Japan's current political economy

This symposium, cosponsored by the Center on Japanese Economy and Business and the Weatherhead East Asian Institute of Columbia University, combined the expertise of economists and political scientists to present a comprehensive overview, not only of the economic problems and range of policy prescriptions confronting Japan, but also to offer insight into the social and political realities that underlie them. Speakers for this symposium were Lee Branstetter of Columbia Business School; John Makin of Caxton Associates LLC and of American Enterprise Institute for Public Policy Research; Hugh Patrick of Columbia Business School; Len Schoppa of the University of Virginia; and Gerald Curtis of Columbia University. After several quarters of vigorous growth, the Japanese economy is experiencing a slowdown, leading many to doubt earlier, optimistic assertions that Japan was finally in the midst of a "genuine recovery." Was the earlier optimism imprudent? How effective are recent policy reforms? Is the Bank of Japan's commitment to avoid price deflation genuine? How serious is the current budget deficit, and what responses to the deficit are appropriate and politically feasible? How can the Japanese address inadequate domestic demand? What is the nature of unemployment and underemployment in Japan, particularly among the young? How effective has the leadership of Prime Minister Koizumi been? Will the LDP split? This report includes the full presentations and discussions that addressed these questions.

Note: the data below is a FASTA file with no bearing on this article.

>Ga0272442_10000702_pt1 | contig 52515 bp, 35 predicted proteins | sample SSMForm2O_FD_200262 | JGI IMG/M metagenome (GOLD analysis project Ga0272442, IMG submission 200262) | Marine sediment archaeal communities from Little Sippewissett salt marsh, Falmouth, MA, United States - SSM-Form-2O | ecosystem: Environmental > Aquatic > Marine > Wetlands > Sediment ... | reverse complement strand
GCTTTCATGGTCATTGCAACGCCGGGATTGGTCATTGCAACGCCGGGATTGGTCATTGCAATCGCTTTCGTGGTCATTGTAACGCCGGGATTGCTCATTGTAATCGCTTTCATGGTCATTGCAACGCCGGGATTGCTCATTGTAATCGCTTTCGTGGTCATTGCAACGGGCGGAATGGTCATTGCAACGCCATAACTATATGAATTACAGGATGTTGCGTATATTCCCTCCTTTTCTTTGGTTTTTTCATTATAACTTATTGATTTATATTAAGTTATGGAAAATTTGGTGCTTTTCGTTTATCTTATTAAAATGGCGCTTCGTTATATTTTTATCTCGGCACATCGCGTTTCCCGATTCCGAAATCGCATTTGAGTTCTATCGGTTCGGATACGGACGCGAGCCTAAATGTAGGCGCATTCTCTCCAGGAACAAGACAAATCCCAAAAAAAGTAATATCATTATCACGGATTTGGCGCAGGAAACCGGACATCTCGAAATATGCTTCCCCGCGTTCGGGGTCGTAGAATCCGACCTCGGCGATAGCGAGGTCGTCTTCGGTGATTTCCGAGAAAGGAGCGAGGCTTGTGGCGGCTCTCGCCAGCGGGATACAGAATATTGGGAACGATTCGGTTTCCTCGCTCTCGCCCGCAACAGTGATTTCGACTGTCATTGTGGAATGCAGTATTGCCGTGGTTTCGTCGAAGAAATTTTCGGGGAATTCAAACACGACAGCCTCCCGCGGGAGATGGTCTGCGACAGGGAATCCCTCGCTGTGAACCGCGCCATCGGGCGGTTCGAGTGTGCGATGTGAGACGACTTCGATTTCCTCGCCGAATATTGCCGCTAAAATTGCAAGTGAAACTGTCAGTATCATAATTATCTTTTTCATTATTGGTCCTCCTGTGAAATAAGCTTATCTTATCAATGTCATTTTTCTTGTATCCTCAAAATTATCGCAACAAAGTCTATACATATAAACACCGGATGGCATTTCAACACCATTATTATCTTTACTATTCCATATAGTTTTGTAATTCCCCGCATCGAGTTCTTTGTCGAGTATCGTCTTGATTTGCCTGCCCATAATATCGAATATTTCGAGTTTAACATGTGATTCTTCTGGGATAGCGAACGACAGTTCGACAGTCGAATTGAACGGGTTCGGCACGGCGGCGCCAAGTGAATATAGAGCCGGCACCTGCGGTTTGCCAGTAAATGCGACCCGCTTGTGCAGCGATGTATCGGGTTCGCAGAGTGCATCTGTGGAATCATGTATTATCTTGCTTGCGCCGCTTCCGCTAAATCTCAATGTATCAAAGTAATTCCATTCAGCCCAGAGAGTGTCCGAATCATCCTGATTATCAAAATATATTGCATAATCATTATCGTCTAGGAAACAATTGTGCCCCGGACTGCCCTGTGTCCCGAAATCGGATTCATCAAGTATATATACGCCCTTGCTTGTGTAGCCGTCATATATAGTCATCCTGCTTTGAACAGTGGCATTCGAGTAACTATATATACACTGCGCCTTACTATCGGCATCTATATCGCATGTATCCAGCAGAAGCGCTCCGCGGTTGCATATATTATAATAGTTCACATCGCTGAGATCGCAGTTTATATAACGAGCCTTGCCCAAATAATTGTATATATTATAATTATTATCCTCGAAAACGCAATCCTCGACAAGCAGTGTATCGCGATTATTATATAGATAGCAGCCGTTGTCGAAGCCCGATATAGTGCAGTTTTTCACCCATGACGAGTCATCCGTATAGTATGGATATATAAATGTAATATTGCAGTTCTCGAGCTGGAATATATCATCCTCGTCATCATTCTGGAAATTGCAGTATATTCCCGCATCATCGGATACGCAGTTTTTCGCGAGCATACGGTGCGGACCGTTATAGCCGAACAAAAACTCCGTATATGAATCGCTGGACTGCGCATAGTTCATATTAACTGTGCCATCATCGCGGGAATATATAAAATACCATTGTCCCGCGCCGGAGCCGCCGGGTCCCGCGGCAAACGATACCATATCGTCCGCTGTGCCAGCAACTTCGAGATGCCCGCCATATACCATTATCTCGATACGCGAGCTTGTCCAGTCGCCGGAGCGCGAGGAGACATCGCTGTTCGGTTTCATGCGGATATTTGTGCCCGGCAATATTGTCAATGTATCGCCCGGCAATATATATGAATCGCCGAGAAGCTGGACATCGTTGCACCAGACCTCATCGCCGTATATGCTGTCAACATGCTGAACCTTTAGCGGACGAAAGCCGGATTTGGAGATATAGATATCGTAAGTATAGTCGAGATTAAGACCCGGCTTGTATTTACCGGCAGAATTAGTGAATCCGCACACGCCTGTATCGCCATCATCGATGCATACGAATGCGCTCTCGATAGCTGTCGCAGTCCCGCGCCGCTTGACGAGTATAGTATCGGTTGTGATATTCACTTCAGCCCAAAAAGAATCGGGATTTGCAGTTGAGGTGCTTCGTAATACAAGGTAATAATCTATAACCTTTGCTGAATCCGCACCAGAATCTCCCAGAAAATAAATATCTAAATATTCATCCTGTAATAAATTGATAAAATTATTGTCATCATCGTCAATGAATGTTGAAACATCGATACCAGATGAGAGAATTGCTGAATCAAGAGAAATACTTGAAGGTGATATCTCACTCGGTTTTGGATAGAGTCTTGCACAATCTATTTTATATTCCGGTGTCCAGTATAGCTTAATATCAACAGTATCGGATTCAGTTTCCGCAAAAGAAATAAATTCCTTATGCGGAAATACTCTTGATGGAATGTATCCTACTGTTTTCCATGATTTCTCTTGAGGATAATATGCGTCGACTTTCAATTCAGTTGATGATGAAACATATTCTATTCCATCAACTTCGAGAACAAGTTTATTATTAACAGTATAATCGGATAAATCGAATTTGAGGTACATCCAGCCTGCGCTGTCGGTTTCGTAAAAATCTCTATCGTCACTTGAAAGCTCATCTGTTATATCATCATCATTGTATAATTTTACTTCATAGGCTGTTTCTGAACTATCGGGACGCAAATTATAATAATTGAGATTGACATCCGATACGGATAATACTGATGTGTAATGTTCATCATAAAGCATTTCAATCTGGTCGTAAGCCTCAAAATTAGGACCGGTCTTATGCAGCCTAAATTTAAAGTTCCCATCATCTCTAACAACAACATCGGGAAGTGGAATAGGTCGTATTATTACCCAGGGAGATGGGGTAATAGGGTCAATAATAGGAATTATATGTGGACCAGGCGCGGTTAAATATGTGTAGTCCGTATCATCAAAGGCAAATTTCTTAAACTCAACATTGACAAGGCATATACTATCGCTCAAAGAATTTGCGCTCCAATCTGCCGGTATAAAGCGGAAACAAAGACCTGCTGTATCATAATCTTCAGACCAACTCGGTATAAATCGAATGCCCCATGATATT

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Academic Units
Center on Japanese Economy and Business
Center on Japanese Economy and Business, Columbia Business School
Published Here
June 15, 2011